The evacuees included people from Wabasca, the Bigstone Cree First Nation and two municipal districts in a rural area north of Edmonton.
Agriculture and Forestry Minister Oneil Carlier said he hopes people will abide by a provincewide fire ban.
"Most of the province is under a high to severe fire threat and it is incredibly important at this time that we all do everything we can to keep people safe."
The Municipal District of Opportunity and the Bigstone reserve, along with the MD of Lesser Slave River, were under states of local emergency, which allow local authorities to order evacuations and control travel in affected areas.
An evacuation order was lifted Tuesday afternoon for the area of the Old Smith Highway, and about 300 residents were expected to begin returning over the next day.
However, those who returned were told to remain on a 30-minute evacuation notice, and Chief Jamie Coutts of the Lesser Slave Regional Fire Service advised they should not disable or remove any sprinklers on their property.
As of Tuesday afternoon, there were 70 fires burning in the province; 20 were considered to be out of control.
The fire about 20 kilometres east Slave Lake was estimated to be five square kilometres in size. The fire near Wabasca and Bigstone was about two square kilometres.
Wildfire officer Geoffrey Driscoll said fire crews, along with helicopters and air tankers, have been working hard to keep those fires from growing much larger. But he said that could change depending on the temperature, wind and humidity.
Many new fires were started Monday night by lightning, and more lightning was forecast for late Tuesday.
"We're going to hope that it comes with some rain but likely it's not going to come with enough to make a difference," he said.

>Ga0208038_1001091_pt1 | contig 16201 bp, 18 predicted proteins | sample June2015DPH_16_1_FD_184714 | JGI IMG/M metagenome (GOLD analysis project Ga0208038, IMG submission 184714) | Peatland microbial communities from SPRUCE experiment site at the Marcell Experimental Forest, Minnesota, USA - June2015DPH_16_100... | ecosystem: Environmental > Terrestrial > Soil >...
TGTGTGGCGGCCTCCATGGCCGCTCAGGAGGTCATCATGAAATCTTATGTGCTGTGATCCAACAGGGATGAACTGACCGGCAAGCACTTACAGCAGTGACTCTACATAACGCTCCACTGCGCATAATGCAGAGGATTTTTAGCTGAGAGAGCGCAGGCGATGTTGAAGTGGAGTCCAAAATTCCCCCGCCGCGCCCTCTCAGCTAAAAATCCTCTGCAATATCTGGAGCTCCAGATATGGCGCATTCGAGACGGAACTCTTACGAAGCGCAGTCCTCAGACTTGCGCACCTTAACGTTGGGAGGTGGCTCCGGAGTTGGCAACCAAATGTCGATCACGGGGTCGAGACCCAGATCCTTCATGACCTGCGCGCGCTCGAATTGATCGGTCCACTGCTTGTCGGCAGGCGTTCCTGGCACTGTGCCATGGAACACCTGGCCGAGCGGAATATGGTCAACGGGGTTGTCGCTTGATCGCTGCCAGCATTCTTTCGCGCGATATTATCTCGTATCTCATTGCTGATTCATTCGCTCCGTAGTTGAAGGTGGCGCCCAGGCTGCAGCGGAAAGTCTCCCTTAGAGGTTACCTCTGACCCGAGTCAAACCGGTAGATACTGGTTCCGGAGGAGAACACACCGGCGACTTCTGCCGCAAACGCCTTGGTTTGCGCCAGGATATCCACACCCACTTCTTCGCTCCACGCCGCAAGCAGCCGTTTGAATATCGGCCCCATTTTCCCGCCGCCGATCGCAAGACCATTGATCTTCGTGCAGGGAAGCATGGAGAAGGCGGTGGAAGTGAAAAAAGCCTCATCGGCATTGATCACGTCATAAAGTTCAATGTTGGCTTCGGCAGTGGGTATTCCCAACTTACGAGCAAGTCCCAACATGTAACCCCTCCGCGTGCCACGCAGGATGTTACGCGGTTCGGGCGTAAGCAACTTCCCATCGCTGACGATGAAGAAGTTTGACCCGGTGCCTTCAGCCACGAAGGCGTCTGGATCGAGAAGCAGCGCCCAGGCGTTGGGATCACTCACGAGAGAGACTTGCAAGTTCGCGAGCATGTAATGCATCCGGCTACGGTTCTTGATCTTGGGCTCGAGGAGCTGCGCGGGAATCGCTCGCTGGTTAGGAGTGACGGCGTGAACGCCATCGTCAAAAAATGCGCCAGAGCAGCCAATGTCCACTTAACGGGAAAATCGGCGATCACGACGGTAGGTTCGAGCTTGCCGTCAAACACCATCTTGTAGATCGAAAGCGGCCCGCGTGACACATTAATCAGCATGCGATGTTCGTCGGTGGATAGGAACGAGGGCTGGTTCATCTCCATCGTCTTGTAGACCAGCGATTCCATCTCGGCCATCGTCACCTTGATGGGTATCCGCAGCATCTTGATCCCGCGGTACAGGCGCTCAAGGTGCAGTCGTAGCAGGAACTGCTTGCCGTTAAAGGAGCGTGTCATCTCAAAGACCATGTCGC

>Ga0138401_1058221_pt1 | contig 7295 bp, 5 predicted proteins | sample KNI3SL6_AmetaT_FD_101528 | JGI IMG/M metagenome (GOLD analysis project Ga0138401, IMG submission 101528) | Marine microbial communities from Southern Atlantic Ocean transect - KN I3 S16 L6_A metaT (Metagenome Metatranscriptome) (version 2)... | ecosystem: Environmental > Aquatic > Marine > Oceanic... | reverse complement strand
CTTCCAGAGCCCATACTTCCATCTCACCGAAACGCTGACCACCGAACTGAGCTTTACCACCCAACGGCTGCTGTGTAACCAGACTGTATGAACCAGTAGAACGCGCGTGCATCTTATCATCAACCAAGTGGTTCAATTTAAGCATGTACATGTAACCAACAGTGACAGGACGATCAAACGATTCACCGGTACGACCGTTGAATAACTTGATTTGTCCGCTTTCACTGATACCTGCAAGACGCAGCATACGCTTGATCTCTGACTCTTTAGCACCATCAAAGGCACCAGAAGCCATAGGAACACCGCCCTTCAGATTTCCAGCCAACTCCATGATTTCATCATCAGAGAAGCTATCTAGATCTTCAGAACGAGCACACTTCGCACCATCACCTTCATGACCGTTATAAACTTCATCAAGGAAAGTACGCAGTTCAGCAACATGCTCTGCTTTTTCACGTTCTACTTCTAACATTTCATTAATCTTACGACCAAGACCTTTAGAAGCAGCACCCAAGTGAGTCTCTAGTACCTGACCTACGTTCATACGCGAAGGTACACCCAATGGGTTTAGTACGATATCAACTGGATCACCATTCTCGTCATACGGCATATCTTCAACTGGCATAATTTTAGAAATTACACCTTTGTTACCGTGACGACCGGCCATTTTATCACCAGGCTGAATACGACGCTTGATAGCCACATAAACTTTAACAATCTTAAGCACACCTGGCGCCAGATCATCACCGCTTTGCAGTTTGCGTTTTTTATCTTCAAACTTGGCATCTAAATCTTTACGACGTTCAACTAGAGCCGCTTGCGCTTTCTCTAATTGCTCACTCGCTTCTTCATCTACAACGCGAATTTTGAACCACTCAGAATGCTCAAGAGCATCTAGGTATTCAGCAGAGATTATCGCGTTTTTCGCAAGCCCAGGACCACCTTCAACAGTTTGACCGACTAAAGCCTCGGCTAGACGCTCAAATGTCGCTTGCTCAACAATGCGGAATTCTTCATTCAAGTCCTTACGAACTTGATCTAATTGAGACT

A long, dry spell in the area has been the biggest concern.
"We haven't seen very much significant rain since the snow left back in the spring and that's what's causing the high fire hazard in many of these areas. And that's also what's causing the fires to get big fast."
More than 600 firefighters were working directly on the wildfires and the government was considering putting a call out for reinforcements. About 100 firefighters from Ontario and water bombers from Quebec have already made the trip west to help.
The wildfires also forced more evacuations from oilsands sites in the Cold Lake area Tuesday.
One fire, about 100 square kilometres in size, was threatening the only access road into the facilities.
Statoil Canada said that it was voluntarily removing non-essential staff from its Leismer project south of Fort McMurray. Company spokesman Peter Symons said Leismer continues to produce oil, but only about 30 of the project's 185 workers remain at the site.
MEG Energy was also getting non-essential staff and contractors away from its Christina Lake facilities.
Cenovus Energy and Canadian Natural Resources earlier shut down projects as a safety precaution, sending about 2,000 workers home.
Meanwhile, officials in Edmonton issued a precautionary air quality advisory for the city due to smoke from the wildfires.
Alberta Health Services said the advisory could last for weeks.